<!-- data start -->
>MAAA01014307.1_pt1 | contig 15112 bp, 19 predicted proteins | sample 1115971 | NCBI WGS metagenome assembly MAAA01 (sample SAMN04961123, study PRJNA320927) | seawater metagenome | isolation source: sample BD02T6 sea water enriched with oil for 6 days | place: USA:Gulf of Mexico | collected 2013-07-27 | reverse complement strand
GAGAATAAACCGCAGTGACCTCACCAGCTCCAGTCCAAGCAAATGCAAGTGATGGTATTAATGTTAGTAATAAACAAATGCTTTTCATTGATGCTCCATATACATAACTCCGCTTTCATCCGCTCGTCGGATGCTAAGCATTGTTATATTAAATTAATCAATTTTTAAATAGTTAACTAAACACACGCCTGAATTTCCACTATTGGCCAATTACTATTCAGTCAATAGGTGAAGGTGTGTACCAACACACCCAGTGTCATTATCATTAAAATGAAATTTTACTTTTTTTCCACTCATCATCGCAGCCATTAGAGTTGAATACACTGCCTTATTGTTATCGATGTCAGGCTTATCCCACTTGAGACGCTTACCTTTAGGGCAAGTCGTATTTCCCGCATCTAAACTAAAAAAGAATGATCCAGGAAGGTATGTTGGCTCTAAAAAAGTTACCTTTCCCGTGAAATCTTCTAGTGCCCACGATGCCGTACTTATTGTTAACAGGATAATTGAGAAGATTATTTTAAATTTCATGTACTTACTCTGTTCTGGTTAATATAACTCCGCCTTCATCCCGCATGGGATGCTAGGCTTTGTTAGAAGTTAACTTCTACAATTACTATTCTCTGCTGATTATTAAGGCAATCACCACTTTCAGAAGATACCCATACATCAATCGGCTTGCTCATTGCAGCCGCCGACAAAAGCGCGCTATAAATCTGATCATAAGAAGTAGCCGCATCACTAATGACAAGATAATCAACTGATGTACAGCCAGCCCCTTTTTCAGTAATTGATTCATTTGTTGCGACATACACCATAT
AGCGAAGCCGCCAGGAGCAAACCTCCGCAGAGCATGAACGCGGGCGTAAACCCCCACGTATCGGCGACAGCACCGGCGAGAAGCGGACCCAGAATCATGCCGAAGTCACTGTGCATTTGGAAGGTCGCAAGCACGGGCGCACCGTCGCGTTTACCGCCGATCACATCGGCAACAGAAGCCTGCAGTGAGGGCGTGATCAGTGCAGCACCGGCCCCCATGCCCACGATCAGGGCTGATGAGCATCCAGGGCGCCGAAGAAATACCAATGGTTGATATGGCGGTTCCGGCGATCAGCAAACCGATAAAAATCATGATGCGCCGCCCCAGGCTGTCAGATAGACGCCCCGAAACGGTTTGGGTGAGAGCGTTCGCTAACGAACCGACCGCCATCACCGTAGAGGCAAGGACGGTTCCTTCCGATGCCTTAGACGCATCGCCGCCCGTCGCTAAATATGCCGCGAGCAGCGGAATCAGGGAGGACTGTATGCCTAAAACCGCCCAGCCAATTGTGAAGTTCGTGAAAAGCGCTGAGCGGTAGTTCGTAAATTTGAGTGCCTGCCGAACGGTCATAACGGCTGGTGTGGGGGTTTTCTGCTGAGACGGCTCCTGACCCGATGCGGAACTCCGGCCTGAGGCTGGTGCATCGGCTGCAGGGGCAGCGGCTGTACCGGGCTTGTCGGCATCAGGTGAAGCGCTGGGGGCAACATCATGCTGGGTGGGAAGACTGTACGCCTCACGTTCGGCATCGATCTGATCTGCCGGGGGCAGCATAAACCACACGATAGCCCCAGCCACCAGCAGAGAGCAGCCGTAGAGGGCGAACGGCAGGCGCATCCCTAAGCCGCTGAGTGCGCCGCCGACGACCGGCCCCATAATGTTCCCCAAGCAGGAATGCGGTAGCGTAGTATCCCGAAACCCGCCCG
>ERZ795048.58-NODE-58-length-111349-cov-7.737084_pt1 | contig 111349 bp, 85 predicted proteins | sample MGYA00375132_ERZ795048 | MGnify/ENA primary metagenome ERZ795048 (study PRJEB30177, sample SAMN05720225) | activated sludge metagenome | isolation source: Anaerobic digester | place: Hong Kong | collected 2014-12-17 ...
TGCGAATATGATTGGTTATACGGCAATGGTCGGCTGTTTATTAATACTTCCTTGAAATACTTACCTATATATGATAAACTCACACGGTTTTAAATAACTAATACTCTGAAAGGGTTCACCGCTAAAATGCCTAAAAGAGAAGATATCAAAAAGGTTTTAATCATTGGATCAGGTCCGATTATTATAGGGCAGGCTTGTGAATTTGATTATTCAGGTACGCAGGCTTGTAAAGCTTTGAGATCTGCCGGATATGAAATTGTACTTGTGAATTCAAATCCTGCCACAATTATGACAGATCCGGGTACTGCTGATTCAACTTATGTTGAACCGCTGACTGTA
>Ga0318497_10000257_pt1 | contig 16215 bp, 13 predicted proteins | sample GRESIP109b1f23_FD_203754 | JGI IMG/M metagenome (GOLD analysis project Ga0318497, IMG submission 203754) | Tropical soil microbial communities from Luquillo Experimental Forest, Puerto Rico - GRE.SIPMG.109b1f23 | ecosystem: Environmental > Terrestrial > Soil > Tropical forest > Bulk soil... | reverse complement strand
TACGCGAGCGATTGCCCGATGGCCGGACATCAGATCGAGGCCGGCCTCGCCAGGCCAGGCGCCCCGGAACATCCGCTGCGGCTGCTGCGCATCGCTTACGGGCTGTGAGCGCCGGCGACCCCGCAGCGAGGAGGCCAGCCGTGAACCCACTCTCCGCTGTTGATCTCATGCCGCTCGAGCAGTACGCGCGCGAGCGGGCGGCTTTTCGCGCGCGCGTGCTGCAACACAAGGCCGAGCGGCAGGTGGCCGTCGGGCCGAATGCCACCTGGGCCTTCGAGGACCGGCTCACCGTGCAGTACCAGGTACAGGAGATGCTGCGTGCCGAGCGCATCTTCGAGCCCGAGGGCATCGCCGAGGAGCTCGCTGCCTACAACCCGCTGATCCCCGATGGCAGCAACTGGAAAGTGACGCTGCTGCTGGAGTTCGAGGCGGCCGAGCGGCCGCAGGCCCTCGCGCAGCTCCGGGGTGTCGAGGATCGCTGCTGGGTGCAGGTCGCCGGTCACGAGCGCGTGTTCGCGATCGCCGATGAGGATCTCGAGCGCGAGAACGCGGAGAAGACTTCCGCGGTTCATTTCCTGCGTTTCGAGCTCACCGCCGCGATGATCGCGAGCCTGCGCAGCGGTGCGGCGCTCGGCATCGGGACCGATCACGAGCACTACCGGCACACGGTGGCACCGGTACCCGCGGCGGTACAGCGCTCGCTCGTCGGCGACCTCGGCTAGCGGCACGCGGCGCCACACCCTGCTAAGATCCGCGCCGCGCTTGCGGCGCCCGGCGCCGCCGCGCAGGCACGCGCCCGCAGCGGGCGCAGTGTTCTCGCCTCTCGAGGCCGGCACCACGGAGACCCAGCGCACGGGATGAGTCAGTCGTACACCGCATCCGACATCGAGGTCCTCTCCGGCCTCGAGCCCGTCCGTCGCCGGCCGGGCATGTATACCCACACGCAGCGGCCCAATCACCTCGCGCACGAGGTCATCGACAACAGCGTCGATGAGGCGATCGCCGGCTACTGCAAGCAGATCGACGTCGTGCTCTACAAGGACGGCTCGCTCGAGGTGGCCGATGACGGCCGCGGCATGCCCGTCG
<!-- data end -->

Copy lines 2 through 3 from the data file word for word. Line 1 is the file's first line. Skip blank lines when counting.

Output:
GAGAATAAACCGCAGTGACCTCACCAGCTCCAGTCCAAGCAAATGCAAGTGATGGTATTAATGTTAGTAATAAACAAATGCTTTTCATTGATGCTCCATATACATAACTCCGCTTTCATCCGCTCGTCGGATGCTAAGCATTGTTATATTAAATTAATCAATTTTTAAATAGTTAACTAAACACACGCCTGAATTTCCACTATTGGCCAATTACTATTCAGTCAATAGGTGAAGGTGTGTACCAACACACCCAGTGTCATTATCATTAAAATGAAATTTTACTTTTTTTCCACTCATCATCGCAGCCATTAGAGTTGAATACACTGCCTTATTGTTATCGATGTCAGGCTTATCCCACTTGAGACGCTTACCTTTAGGGCAAGTCGTATTTCCCGCATCTAAACTAAAAAAGAATGATCCAGGAAGGTATGTTGGCTCTAAAAAAGTTACCTTTCCCGTGAAATCTTCTAGTGCCCACGATGCCGTACTTATTGTTAACAGGATAATTGAGAAGATTATTTTAAATTTCATGTACTTACTCTGTTCTGGTTAATATAACTCCGCCTTCATCCCGCATGGGATGCTAGGCTTTGTTAGAAGTTAACTTCTACAATTACTATTCTCTGCTGATTATTAAGGCAATCACCACTTTCAGAAGATACCCATACATCAATCGGCTTGCTCATTGCAGCCGCCGACAAAAGCGCGCTATAAATCTGATCATAAGAAGTAGCCGCATCACTAATGACAAGATAATCAACTGATGTACAGCCAGCCCCTTTTTCAGTAATTGATTCATTTGTTGCGACATACACCATAT
AGCGAAGCCGCCAGGAGCAAACCTCCGCAGAGCATGAACGCGGGCGTAAACCCCCACGTATCGGCGACAGCACCGGCGAGAAGCGGACCCAGAATCATGCCGAAGTCACTGTGCATTTGGAAGGTCGCAAGCACGGGCGCACCGTCGCGTTTACCGCCGATCACATCGGCAACAGAAGCCTGCAGTGAGGGCGTGATCAGTGCAGCACCGGCCCCCATGCCCACGATCAGGGCTGATGAGCATCCAGGGCGCCGAAGAAATACCAATGGTTGATATGGCGGTTCCGGCGATCAGCAAACCGATAAAAATCATGATGCGCCGCCCCAGGCTGTCAGATAGACGCCCCGAAACGGTTTGGGTGAGAGCGTTCGCTAACGAACCGACCGCCATCACCGTAGAGGCAAGGACGGTTCCTTCCGATGCCTTAGACGCATCGCCGCCCGTCGCTAAATATGCCGCGAGCAGCGGAATCAGGGAGGACTGTATGCCTAAAACCGCCCAGCCAATTGTGAAGTTCGTGAAAAGCGCTGAGCGGTAGTTCGTAAATTTGAGTGCCTGCCGAACGGTCATAACGGCTGGTGTGGGGGTTTTCTGCTGAGACGGCTCCTGACCCGATGCGGAACTCCGGCCTGAGGCTGGTGCATCGGCTGCAGGGGCAGCGGCTGTACCGGGCTTGTCGGCATCAGGTGAAGCGCTGGGGGCAACATCATGCTGGGTGGGAAGACTGTACGCCTCACGTTCGGCATCGATCTGATCTGCCGGGGGCAGCATAAACCACACGATAGCCCCAGCCACCAGCAGAGAGCAGCCGTAGAGGGCGAACGGCAGGCGCATCCCTAAGCCGCTGAGTGCGCCGCCGACGACCGGCCCCATAATGTTCCCCAAGCAGGAATGCGGTAGCGTAGTATCCCGAAACCCGCCCG